Students Create Rube Goldberg Event

By Brenda Lange
Students in Engineering 102 get creative in order to cook an egg as part of their final project.

Students in Engineering 102 get creative in order to cook an egg as part of their final project.

About 40 students in Engineering 102 completed their final project of the semester on November 28, frying an egg in the process.

Bill Brownlowe, associate professor of Engineering, described the K’nex contraption that dominated the lab with brightly colored connected bits of plastic, held together in places with duct tape, bits of twine and poster board.

“It’s a Rube Goldberg machine, where one process drives the next, which drives the next, and so on,” said Brownlowe. “In the end, each step leads to a fried egg. We joked that it should be called, ‘How to cook an egg the hard way.’”

Goldberg was an American inventor, sculptor, author, engineer and cartoonist, best known for drawings of simple tasks being accomplished in complicated ways.

The students divided into design teams, and used their imaginations to create the machine over the course of nine days, changing things as they went along. Objects brought from home—funnel, knife, child’s scissors, small rubber duck, lights, balls—added fun elements.

Dean of Science, Technology, Engineering and Mathematics Jamie Bretz was on hand to witness the effort.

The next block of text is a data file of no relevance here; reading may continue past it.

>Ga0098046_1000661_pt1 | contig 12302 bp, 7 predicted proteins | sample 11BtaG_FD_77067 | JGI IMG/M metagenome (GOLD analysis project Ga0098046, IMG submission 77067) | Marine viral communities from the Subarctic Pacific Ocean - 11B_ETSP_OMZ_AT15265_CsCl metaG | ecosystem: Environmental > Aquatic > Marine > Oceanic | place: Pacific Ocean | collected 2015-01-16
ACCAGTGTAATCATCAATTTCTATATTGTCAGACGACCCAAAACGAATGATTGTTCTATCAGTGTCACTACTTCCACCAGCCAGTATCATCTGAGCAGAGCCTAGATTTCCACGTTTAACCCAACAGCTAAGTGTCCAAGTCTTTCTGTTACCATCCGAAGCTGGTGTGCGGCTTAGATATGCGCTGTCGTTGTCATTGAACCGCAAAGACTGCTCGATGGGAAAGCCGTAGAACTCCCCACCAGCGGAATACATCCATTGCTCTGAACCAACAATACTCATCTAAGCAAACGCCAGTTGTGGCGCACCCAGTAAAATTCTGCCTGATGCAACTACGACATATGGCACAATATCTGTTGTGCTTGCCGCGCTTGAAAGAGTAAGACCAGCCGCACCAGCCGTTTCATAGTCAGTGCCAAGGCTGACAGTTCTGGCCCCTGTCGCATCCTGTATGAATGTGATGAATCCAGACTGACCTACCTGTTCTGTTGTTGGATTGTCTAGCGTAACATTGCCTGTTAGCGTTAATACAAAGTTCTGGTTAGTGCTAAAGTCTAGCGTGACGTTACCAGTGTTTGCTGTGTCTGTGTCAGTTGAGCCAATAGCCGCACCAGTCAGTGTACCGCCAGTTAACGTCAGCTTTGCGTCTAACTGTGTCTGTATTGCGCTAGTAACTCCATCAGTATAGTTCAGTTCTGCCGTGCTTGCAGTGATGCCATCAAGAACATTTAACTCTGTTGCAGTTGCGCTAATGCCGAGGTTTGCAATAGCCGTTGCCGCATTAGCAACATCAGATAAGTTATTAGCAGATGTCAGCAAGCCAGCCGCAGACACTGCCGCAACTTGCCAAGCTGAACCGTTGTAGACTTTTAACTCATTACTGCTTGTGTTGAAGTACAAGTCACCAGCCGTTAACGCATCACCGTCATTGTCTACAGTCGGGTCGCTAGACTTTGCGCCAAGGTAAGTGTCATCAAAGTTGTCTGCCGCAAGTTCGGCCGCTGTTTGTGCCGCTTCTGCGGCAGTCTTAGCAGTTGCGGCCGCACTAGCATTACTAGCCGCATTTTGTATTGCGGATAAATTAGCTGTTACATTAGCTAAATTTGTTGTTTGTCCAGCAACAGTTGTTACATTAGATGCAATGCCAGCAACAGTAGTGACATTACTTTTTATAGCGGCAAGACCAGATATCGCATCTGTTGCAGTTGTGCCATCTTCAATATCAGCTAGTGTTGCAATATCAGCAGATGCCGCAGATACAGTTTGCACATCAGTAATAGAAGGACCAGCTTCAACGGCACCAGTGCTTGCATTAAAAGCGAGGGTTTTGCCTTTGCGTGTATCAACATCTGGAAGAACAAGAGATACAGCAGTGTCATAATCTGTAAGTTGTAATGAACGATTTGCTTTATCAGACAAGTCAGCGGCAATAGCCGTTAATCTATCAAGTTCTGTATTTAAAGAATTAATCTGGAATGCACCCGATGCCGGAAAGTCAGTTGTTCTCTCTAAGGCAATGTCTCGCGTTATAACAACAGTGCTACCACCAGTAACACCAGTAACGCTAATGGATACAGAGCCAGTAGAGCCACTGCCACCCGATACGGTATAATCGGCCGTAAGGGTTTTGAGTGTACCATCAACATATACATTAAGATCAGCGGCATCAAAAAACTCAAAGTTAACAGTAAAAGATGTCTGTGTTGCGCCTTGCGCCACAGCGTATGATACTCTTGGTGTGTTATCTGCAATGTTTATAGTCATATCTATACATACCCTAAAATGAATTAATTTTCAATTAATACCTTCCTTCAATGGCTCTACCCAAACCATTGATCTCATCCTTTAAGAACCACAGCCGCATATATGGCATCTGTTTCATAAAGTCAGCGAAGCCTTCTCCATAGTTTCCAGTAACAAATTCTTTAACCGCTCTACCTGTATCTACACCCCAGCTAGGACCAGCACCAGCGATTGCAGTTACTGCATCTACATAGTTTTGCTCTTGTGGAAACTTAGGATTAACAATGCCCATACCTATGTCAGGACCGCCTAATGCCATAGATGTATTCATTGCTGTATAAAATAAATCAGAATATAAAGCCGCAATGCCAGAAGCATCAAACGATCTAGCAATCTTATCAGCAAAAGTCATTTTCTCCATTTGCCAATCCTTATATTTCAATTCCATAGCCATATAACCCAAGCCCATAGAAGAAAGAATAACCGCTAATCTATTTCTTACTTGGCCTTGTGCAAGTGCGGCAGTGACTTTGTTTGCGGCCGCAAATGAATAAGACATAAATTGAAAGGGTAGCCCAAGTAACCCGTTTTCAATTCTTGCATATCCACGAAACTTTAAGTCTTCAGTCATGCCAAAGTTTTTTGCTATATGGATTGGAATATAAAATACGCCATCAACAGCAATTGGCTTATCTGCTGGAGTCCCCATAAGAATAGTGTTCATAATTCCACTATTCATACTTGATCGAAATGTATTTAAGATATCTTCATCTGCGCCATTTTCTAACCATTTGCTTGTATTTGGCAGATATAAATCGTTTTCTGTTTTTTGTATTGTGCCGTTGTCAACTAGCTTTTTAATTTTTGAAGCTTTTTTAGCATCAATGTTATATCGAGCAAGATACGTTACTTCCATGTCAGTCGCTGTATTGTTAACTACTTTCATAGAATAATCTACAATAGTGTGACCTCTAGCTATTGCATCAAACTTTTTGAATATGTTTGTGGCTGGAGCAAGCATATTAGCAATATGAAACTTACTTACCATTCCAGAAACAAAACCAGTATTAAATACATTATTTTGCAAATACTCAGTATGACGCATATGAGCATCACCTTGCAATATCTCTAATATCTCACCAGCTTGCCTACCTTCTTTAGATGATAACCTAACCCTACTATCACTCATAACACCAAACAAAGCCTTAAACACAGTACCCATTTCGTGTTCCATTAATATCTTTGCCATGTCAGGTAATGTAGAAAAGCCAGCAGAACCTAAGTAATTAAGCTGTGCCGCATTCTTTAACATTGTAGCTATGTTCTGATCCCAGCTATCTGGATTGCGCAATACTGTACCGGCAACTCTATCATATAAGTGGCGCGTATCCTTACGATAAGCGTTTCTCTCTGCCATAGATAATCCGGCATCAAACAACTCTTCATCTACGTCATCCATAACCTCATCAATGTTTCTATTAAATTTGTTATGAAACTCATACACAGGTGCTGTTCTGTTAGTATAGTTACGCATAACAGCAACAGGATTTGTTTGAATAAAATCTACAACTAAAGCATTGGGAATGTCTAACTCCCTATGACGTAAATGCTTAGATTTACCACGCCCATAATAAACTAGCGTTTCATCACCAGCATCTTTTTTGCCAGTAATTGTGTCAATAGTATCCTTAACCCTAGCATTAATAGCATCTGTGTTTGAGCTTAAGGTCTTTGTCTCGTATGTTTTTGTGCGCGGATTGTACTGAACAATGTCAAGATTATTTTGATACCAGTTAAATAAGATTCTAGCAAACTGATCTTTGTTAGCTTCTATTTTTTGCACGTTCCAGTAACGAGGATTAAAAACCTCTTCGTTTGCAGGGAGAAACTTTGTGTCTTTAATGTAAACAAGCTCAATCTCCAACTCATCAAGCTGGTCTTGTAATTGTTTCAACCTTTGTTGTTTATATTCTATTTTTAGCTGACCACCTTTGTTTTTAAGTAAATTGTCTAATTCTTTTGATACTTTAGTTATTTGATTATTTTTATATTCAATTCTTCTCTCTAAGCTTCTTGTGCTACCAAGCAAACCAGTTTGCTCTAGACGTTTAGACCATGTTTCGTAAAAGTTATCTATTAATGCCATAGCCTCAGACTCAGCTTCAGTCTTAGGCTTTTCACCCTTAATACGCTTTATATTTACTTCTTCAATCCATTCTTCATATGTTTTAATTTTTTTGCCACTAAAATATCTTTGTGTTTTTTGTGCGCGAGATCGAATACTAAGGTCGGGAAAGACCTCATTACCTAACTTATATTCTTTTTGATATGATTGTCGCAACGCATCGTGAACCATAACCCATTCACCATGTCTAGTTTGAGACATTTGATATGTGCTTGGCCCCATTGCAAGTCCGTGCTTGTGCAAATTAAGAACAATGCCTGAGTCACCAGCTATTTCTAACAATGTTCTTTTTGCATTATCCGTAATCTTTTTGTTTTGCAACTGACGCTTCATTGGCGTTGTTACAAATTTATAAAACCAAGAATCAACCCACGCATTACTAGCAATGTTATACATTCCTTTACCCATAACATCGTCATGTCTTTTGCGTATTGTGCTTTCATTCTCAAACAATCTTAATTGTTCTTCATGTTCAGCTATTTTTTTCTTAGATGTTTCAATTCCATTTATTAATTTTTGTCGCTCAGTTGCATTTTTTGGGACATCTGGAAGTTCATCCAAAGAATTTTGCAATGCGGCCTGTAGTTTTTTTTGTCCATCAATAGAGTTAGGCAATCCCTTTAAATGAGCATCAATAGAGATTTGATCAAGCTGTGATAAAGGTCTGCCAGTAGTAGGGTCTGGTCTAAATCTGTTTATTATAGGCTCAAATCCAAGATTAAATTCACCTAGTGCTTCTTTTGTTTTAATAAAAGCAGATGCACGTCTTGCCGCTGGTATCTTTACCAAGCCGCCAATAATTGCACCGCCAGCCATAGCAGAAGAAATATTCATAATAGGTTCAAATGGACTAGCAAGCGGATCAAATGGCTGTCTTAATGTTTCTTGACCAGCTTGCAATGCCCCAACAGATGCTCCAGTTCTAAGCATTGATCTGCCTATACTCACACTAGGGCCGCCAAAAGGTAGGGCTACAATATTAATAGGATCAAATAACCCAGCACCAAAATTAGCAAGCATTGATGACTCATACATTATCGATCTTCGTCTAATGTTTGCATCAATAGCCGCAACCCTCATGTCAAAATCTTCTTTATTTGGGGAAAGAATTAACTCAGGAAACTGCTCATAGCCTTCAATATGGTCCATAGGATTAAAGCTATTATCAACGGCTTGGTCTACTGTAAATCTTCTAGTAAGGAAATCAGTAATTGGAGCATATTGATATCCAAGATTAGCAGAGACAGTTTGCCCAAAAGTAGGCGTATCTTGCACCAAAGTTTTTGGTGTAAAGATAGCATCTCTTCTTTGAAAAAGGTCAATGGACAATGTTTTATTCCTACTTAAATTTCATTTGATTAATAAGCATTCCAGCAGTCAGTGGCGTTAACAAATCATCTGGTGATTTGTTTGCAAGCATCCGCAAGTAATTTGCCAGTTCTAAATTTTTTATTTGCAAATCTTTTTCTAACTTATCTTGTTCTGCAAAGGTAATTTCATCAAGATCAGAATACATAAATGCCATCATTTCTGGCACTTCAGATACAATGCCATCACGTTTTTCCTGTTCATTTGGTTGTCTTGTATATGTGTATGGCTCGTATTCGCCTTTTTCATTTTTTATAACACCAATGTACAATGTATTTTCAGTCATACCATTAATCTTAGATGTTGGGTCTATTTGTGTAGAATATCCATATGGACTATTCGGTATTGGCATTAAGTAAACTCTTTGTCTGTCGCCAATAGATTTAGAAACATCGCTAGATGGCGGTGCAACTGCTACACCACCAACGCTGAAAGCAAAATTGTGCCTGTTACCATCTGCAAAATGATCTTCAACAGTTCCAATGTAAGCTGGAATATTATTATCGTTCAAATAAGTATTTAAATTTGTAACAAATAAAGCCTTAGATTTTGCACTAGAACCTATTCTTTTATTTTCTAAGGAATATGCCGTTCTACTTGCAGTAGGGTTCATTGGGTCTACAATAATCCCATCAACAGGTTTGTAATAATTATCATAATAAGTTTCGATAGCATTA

“These types of projects are so valuable because the students get to apply all they’ve learned in class,” he said. “Learning is more than being in the classroom and listening. It’s about doing.”

After several trial runs throughout which students tinkered with the process, the final countdown led to a 12-second maneuver involving a ping pong ball going one way and a golf ball going another. The former led to a “power station,” which flipped a switch turning on a small, round hot plate. The golf ball veered off in a second direction and set a cart off on a roller coaster ride that ended by pushing an egg down a chute and into a cup where it was cracked by a knife. The egg dribbled out of holes in the bottom of the cup, designed to hold back shell fragments, and onto the hot plate, where it was cooked to perfection.

The finished egg was good enough to eat!

The students and faculty erupted into cheers and applause, and Brownlowe offered up, “100s all around!”

Several students stepped forward to explain their approach, and Kayla Landin, who spearheaded the project, spoke for the group: “We considered everyone’s ideas, which wasn’t easy, since there were 42 people—that was the most challenging thing. But everyone helped [in some way], and Prof. Brownlowe said to use whatever we wanted, which was fun, and everyone contributed.

“We all learned that everything has to flow. Each part has to work on its own and then they all have to work exactly right together. To me, this is the coolest thing of the semester.”